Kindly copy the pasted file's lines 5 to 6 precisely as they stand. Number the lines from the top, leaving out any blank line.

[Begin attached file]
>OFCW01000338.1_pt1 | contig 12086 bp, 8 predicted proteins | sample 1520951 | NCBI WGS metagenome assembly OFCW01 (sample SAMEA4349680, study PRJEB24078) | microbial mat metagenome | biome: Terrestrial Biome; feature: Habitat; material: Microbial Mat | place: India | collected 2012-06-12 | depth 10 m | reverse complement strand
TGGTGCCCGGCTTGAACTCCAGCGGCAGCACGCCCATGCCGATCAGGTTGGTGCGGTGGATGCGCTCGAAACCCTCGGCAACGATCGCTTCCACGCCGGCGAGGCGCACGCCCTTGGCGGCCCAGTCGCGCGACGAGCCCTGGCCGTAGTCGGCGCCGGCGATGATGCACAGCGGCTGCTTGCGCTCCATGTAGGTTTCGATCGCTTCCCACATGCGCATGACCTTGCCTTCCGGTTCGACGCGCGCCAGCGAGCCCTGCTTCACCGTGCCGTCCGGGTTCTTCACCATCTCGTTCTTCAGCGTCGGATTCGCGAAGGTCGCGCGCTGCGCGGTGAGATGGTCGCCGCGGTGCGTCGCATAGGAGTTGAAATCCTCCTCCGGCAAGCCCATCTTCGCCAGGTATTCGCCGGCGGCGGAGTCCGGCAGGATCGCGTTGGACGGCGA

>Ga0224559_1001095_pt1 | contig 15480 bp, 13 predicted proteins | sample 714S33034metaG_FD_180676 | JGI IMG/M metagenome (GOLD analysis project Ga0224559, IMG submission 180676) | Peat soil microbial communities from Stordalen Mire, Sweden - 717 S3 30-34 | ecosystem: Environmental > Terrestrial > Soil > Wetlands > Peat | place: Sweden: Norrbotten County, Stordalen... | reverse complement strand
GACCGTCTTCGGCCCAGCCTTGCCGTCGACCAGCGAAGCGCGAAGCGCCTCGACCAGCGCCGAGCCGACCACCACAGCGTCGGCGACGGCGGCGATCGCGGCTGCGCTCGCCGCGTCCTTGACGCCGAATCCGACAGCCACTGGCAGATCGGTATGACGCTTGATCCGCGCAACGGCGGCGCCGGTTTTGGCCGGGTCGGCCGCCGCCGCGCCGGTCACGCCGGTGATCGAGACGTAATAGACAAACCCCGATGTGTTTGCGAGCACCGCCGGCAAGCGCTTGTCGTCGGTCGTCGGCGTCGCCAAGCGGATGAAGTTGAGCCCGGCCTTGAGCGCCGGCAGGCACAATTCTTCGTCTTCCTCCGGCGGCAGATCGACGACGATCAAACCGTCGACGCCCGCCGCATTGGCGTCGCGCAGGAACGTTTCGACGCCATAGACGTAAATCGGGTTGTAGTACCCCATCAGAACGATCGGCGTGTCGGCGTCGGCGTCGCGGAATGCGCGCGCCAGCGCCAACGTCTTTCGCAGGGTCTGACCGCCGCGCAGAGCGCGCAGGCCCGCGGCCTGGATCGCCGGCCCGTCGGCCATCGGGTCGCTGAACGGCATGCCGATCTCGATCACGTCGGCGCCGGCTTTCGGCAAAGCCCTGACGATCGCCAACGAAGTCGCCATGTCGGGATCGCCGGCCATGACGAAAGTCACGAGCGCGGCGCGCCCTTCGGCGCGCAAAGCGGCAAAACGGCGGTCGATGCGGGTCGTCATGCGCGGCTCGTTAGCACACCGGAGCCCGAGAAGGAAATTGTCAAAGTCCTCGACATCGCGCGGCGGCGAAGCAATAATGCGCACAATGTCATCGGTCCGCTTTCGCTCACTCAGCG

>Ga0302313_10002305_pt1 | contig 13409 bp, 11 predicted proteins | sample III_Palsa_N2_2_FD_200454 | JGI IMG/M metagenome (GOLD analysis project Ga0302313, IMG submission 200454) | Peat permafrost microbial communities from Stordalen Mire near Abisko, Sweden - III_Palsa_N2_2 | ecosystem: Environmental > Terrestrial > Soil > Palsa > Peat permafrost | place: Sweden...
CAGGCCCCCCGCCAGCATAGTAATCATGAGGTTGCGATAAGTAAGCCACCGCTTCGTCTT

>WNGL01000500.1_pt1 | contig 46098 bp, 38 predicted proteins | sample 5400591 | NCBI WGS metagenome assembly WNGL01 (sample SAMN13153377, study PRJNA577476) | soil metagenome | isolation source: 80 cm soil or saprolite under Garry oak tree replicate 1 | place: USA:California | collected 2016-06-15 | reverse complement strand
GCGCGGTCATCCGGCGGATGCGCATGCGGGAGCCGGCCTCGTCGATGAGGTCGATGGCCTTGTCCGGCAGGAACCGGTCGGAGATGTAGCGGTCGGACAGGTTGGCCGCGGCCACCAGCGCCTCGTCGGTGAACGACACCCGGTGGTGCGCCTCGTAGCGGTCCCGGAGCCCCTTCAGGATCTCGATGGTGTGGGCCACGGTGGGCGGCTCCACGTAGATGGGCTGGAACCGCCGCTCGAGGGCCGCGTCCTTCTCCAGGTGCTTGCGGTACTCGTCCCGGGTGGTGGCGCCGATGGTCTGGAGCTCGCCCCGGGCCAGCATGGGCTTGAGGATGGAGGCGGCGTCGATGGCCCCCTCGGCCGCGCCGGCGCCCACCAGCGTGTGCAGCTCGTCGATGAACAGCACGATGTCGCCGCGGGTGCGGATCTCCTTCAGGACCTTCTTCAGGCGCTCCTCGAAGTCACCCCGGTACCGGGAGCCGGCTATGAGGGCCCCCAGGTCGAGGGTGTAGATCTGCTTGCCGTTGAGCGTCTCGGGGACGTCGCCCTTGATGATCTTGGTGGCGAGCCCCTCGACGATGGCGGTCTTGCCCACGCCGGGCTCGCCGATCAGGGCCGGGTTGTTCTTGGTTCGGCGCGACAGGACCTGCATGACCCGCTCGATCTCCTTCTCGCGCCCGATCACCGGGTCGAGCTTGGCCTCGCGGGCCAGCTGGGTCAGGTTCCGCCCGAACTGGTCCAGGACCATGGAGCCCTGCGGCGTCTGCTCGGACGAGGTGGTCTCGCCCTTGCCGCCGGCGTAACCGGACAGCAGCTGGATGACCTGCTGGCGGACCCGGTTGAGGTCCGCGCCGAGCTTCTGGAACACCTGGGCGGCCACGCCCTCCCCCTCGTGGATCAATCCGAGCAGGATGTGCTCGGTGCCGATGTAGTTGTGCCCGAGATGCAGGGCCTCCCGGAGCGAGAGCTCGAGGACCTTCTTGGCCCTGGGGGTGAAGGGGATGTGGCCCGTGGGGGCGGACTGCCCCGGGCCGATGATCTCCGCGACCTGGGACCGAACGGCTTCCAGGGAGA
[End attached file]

>Ga0302313_10002305_pt1 | contig 13409 bp, 11 predicted proteins | sample III_Palsa_N2_2_FD_200454 | JGI IMG/M metagenome (GOLD analysis project Ga0302313, IMG submission 200454) | Peat permafrost microbial communities from Stordalen Mire near Abisko, Sweden - III_Palsa_N2_2 | ecosystem: Environmental > Terrestrial > Soil > Palsa > Peat permafrost | place: Sweden...
CAGGCCCCCCGCCAGCATAGTAATCATGAGGTTGCGATAAGTAAGCCACCGCTTCGTCTT